Copyright: Complicated

Photo: "Left Shark Steals the Show" by Huntley Paton CC-BY-SA 2.0

Photo: “Left Shark Steals the Show” by Huntley Paton CC-BY-SA 2.0

One of the reasons that copyright can be a challenging subject is that there often is no correct answer to many copyright questions. Especially with technology driving fast changes in literary and artistic works, there are many cases now where law or practice has not caught up to what is happening.

One of my favourite examples of this involves Katy Perry’s left shark.

Katy Perry is an American singer and performer, and she performed a show at the American Super Bowl on 7 February this year. She had a dancer on either side of her, both dressed as sharks. The shark on the right appeared to have learned all of the choreography, but the shark on the left did not.

Here’s a brief clip about what happened.

“Katy Perry’s left shark” became an international phenomenon! Everyone was talking about the left shark, and everyone wanted to profit from it, too. Shortly after the Super Bowl, a man in Florida started 3D printing figurines of the left shark. Katy Perry’s lawyers promptly sent him a letter telling him to cease and desist because Katy Perry owns the copyright in the left shark.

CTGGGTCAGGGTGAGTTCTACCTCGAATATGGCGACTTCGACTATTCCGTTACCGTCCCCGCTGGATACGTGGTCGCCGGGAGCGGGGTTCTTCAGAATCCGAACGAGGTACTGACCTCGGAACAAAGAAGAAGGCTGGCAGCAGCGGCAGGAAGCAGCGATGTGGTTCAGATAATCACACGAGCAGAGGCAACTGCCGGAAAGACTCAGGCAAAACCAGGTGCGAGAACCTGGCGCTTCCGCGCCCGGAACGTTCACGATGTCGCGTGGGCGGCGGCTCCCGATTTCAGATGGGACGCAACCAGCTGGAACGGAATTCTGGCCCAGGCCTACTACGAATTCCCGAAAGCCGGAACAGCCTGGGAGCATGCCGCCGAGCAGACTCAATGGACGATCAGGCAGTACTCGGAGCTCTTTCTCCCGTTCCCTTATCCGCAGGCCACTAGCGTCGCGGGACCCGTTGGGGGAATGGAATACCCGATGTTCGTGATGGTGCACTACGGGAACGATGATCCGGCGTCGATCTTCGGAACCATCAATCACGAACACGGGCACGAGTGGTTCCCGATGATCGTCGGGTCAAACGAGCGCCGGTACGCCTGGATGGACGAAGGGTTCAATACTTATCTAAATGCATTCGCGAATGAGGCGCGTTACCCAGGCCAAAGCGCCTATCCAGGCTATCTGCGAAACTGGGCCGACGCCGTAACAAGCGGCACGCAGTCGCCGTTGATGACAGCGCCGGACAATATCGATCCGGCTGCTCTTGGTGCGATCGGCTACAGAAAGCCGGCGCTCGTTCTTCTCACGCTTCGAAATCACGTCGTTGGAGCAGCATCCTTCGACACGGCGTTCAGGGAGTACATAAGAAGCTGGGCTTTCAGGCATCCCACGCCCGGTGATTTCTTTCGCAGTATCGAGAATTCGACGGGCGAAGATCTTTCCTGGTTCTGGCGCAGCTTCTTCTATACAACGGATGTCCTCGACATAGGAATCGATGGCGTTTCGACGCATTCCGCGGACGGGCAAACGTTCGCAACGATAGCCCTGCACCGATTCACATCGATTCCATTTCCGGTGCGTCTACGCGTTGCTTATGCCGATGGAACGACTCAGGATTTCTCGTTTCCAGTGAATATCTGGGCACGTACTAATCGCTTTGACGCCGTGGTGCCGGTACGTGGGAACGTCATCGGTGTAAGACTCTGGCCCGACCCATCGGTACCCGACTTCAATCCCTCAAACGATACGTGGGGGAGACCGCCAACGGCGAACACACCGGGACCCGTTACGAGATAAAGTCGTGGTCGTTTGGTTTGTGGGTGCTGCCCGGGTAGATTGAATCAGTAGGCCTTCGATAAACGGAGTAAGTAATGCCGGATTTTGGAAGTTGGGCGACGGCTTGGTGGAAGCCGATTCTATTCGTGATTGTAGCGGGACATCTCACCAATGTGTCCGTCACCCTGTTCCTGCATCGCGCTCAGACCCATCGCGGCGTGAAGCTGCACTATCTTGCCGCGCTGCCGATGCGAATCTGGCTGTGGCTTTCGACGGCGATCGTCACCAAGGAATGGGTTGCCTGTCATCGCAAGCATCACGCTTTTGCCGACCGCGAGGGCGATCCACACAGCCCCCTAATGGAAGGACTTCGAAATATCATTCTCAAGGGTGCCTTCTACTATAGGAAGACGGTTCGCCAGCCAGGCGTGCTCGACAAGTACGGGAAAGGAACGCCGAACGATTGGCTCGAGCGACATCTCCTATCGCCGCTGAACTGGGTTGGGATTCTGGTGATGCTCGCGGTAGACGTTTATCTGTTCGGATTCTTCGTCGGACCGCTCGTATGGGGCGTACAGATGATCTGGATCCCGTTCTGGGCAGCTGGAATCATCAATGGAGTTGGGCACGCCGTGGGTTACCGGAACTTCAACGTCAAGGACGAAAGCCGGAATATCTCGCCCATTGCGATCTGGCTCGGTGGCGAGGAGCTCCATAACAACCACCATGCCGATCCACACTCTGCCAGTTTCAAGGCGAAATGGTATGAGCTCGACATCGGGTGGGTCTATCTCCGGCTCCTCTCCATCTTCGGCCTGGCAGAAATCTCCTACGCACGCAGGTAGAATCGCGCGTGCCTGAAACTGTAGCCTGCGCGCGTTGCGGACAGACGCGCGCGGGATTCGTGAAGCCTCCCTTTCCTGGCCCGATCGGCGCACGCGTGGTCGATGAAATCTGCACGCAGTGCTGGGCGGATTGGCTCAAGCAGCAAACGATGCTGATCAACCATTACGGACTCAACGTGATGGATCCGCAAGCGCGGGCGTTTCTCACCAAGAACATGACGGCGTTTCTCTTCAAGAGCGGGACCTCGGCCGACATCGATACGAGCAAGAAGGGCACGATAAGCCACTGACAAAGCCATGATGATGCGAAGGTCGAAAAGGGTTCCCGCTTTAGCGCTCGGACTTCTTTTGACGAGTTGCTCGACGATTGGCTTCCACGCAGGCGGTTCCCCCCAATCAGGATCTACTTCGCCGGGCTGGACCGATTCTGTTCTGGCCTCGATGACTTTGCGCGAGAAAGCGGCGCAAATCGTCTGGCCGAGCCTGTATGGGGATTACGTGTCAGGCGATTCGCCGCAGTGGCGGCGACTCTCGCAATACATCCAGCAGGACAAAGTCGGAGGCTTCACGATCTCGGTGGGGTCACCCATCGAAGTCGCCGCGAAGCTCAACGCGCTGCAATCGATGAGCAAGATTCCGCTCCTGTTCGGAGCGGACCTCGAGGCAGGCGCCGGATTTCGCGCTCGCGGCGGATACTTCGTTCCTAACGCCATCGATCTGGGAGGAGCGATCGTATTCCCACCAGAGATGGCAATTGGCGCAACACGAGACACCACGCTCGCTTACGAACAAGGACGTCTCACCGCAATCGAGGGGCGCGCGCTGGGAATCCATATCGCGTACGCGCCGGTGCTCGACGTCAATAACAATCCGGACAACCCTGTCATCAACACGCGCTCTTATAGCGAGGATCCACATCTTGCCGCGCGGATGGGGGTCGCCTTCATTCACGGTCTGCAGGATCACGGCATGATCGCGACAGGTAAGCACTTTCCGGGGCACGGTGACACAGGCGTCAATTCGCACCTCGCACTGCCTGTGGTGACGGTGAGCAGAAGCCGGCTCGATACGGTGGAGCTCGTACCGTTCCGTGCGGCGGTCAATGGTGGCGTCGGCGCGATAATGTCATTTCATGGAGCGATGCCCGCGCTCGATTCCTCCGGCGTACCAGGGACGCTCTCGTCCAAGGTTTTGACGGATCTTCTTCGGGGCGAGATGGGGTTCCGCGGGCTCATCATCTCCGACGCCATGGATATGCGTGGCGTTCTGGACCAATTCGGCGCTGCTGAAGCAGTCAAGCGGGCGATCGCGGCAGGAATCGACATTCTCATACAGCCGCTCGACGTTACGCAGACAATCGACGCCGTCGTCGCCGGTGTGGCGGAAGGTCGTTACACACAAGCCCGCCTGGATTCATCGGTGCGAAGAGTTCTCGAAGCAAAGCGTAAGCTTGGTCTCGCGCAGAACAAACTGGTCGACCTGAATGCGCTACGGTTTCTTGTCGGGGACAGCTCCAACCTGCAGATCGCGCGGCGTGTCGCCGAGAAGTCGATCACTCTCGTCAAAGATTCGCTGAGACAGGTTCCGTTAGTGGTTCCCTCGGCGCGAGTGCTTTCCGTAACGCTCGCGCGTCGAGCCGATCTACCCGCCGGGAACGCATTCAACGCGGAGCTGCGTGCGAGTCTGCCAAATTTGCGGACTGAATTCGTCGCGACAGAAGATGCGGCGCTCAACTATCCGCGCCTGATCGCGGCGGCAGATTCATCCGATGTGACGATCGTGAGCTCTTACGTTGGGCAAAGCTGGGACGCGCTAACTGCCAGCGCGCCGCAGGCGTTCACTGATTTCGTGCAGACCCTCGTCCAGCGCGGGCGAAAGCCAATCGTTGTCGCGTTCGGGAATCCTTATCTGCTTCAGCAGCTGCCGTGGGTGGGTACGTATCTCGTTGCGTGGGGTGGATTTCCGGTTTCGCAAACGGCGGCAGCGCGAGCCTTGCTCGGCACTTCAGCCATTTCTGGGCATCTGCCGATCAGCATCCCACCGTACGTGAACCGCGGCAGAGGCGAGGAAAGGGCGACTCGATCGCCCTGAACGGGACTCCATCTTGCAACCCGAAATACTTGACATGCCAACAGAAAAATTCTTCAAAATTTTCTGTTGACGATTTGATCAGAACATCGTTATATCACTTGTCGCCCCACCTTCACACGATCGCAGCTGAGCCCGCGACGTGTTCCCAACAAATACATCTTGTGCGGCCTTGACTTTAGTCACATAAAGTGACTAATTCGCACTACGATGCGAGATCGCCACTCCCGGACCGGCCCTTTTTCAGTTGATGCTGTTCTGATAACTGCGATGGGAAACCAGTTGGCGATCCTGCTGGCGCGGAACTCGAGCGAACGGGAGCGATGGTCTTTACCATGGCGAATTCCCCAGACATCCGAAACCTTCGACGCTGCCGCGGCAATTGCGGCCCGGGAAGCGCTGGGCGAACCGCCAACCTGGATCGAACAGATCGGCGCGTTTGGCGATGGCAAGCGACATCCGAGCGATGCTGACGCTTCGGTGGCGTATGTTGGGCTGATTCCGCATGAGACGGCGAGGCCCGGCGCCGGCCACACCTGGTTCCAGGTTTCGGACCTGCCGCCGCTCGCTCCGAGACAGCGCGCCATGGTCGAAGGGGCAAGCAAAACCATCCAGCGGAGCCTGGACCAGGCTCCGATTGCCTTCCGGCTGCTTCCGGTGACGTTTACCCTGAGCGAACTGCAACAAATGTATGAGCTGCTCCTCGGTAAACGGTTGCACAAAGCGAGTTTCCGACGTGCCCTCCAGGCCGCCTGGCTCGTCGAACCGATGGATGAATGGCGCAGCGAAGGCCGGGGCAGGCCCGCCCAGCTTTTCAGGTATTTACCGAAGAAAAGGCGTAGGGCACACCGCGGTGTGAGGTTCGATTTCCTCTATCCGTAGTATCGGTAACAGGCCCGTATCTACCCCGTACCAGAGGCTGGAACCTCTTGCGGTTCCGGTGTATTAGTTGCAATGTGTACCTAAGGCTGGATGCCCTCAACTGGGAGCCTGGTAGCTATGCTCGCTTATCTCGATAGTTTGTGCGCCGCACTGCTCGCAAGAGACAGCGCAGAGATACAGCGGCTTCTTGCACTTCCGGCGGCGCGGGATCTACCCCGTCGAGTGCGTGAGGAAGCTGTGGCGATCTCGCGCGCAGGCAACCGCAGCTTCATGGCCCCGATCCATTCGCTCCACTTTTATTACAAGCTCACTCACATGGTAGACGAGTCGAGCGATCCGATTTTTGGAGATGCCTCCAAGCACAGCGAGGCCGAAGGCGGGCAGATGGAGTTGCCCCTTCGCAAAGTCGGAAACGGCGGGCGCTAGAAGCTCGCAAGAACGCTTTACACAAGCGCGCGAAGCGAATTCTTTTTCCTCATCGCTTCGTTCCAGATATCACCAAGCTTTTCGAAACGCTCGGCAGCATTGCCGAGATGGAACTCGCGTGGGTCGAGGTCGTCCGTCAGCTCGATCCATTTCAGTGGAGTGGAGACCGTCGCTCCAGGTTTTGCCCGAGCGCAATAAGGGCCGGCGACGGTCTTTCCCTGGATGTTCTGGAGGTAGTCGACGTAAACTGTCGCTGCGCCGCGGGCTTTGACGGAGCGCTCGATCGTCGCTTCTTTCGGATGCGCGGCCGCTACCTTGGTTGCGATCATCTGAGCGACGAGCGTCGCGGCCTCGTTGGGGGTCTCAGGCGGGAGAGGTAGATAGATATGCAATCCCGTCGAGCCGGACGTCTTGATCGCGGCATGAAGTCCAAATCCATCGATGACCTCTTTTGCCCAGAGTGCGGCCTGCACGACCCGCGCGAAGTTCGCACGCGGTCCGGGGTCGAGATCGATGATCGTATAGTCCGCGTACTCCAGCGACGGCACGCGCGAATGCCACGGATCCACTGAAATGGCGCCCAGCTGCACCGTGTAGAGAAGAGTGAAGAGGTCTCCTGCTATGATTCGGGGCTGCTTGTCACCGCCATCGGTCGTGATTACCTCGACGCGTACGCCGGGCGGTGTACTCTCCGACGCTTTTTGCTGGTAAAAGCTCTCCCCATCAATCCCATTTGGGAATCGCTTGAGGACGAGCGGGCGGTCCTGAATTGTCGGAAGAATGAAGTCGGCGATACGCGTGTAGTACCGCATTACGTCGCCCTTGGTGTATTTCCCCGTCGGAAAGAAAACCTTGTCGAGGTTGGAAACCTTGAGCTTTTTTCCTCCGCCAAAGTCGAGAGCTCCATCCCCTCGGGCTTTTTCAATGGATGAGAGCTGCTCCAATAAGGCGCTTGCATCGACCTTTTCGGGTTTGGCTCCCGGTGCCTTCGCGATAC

Could she do that? Did she own copyright in the first place? Could 3D printing infringe the copyright on a costume? Actually, those questions are hard to answer. Copyright in costumes is complicated, and the rules around 3D printing are still being decided. We can take some guesses as to how that case would turn out, but the actual laws are not yet written. For many users of 3D printers, that is frustrating!

This happens often in libraries, too. As technology changes, it can be hard to determine whether a certain use of a material is acceptable or whether it is infringing.

The frequent use of smartphones with cameras has complicated the issue of reproduction of works, and the frequent use of social media, blogs, and video-hosting sites has complicated the communication of those reproductions. As a compliance officer in a university library, I am often asked copyright questions about technologies that I did not know existed!

Here are some questions to think about and to talk to your partner about:

  • Do you ever get asked questions where the right answer either does not exist or is difficult to know?
  • Are they related to copyright, or to something else?
  • How do you answer them?

Alison Makins, ILN’s Legal and Risk Consultant

Posted in Discussion topics, Round 2015B and tagged , , .

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